An inside look at the designer’s latest collection
emily adams bode
Emily Adams Bode loves a good story. That’s why each garment from her fashion label Bode has its own narrative quite literally woven into its fabric. The Atlanta-born designer launched her burgeoning menswear brand in 2016, gaining attention for her reconstructions of one-of-a-kind historical textiles and vintage fabrics to create workwear silhouettes. Inspired by childhood visits to antique flea markets, malls and New England fairs with her mom and aunts, Bode found a love of sourcing unique fabrics and patterns early on. “I was always intrigued by these oral histories that I was sourcing,” she says. “I would learn just from looking up a fabric and it’s become more and more important for me to preserve these histories and to implement them into my work.” While collections have a through-line in the preservation of craft and historical techniques in fashion, Bode uses new methods of technology, like the Samsung Galaxy Z Flip, to continuously discover and transform rare materials that allow for the creation of these intimate and timeless pieces.
In her New York studio, 1920s French bed linens, grain sacks from the South and century-old quilts become one-of-a-kind antiquarian shirts, wool trousers, corduroy jackets and kimonos. It’s evident that Bode is using once forgotten textiles and her skilled team of artisans to create a poignant sense of nostalgia within her clothing. With that, she provides a striking counter balance to a predominantly streetwear-heavy menswear space. Her sensibilities, combined with her utilization of technology including the Galaxy Z Flip, allow the designer to communicate her singular vision with stakeholders. As an entrepreneur moving at breakneck pace, she can quickly share digital moodboards and communicate work orders through video calls with other members of her team and specialized factories around the world to keep age-old techniques, fabrics and stories alive.
Visiting Bode on set for a photoshoot for her Senior Corduroy collection shows off this distinctive mashup of old and new. HYPEBEAST joined the designer inside her recently-opened retail space where the hinged phone played a key role in the production. The Galaxy Z Flip’s flexibility fit seamlessly into Bode’s workflow, allowing her to position the device at multiple angles that play with perception and use the distinctive selfie features to see how certain fabrics work together. Here, she shares the inspiration behind the collection, the intricacies of her designs and how she uses the multi-tasking phone to turn her vision into a reality.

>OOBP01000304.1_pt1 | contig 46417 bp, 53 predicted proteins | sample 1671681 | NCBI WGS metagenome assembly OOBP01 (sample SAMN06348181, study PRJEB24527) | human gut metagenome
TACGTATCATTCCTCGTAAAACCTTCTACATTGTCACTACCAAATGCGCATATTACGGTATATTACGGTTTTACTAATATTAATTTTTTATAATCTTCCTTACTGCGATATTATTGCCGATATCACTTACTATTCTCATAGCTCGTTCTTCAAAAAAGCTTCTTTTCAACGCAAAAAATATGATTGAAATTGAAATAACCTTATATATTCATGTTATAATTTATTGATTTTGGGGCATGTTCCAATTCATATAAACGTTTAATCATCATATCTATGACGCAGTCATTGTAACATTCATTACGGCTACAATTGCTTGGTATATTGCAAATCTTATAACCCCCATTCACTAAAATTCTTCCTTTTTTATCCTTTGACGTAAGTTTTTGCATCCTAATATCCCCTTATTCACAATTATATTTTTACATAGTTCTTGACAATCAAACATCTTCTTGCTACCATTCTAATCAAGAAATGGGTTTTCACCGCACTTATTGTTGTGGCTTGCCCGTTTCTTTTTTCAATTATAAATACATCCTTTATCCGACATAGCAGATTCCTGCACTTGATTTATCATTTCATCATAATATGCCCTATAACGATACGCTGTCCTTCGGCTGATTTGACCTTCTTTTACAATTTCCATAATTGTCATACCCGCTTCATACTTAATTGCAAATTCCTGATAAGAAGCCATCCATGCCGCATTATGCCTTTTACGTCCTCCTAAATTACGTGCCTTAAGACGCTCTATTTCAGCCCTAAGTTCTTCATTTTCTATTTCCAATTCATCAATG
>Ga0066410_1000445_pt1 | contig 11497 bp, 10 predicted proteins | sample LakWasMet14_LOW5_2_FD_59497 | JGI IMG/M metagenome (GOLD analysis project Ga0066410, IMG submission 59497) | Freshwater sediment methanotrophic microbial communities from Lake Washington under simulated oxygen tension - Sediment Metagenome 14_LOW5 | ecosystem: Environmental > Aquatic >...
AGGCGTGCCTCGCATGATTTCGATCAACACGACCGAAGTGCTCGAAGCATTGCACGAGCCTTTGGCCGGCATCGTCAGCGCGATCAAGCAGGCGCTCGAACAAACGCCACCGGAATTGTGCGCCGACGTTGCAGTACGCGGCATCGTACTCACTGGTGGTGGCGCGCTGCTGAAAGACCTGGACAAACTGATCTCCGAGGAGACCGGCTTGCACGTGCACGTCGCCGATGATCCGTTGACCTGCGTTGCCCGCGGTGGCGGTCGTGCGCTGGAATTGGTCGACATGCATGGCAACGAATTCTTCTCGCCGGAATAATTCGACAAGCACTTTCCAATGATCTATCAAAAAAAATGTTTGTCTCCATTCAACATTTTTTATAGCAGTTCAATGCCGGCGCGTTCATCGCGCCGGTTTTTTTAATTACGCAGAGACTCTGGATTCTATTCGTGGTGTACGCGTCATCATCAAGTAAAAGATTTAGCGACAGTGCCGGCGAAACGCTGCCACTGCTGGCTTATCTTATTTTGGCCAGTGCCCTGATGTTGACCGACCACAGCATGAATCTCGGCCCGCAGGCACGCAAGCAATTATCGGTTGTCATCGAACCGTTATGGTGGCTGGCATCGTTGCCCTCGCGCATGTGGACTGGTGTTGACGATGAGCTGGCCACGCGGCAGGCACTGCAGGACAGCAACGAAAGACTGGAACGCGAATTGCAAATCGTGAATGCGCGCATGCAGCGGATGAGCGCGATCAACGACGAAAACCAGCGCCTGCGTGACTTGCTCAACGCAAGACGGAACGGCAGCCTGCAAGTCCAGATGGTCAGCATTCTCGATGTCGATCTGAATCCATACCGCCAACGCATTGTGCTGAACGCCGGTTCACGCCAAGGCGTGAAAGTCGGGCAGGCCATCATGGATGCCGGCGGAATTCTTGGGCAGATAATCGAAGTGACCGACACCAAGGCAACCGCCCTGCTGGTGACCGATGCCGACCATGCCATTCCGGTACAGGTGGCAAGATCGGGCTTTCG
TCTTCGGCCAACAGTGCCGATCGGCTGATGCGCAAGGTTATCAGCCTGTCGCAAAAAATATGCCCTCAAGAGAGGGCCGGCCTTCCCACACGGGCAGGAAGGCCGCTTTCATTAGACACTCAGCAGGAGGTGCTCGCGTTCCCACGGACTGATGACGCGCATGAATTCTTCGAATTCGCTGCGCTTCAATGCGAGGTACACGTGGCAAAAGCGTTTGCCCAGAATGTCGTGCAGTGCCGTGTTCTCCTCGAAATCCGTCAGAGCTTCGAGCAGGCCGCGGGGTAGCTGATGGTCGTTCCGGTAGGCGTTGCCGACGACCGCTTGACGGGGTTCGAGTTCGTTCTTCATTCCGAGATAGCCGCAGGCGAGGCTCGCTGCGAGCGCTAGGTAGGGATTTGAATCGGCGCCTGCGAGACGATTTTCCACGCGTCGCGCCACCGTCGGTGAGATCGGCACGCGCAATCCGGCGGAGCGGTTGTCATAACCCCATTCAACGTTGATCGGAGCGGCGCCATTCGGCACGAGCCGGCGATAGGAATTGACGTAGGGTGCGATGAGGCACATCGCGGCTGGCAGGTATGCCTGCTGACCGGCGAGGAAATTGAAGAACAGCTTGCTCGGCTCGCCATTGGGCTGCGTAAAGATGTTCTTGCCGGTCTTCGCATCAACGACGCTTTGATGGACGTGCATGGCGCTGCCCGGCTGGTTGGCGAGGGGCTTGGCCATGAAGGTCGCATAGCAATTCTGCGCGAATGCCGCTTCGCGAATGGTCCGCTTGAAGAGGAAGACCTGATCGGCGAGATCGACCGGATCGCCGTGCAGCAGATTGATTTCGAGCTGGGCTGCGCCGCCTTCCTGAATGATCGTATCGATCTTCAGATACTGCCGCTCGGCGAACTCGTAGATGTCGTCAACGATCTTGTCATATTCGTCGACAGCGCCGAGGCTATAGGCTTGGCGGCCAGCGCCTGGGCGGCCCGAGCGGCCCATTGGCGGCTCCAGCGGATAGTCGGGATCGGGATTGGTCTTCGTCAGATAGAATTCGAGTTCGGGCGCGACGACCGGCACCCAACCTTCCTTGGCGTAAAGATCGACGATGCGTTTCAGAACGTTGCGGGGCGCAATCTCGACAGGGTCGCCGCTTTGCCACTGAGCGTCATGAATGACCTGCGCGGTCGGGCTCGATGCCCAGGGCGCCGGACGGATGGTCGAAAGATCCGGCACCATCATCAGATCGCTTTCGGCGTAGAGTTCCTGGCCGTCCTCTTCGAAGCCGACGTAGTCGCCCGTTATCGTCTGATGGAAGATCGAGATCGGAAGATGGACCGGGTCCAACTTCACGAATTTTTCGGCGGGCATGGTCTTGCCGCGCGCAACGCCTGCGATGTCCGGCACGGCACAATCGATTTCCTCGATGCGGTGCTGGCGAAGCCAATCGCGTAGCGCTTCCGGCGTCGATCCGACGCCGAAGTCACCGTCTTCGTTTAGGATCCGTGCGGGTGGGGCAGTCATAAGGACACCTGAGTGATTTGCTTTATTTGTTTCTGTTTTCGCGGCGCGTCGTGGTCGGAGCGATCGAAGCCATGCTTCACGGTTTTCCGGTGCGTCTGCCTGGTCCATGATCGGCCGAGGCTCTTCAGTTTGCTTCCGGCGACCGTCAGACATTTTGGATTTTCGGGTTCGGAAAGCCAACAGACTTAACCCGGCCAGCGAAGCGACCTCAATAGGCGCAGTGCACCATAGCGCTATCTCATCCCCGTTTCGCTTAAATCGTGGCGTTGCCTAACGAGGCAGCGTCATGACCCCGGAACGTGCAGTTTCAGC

Originally when I entered fashion, I thought I was going to do children’s wear. I didn’t really think of myself as a menswear designer until I did a project in school. I had no interest [in designing womenswear] because it was too much like designing for myself and it’s more intriguing to me to design for someone outside of myself. And I had always been inspired by menswear — I always bought it and wore it. I was more prone to buy vintage workwear than women’s stuff.
Growing up in the South, I shopped a lot. We had a couple of antique malls and these big fairs that I would buy vintage and antiques with my mom and my aunts as a kid. One of them had a ton of American gym clothes from the 1950s and American sportswear. I would dress my boyfriends and I collected vintage clothes. Since I can remember, my closet’s been entirely vintage. That’s where that aesthetic came from.
The goal is that you could take a picture of our guy in the clothes and not necessarily be able to place him in any era. So our focus is on the preservation of craft and of historical techniques and the narratives around these techniques. For something like what we shot here today, the Senior Corduroy collection is an ongoing classic in different seasons using the same silhouette. I’m not sure what we’d call it.
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Yes! It’s become a staple of the brand. The narrative is around this really cool era: the late 1800s through the 1900s ending around 1960, 1970. At Purdue University, the seniors were drawing on their cords to commemorate their collegiate life and it could be quite intimate or it could be inside jokes or it could be my class schedule or the professors I had.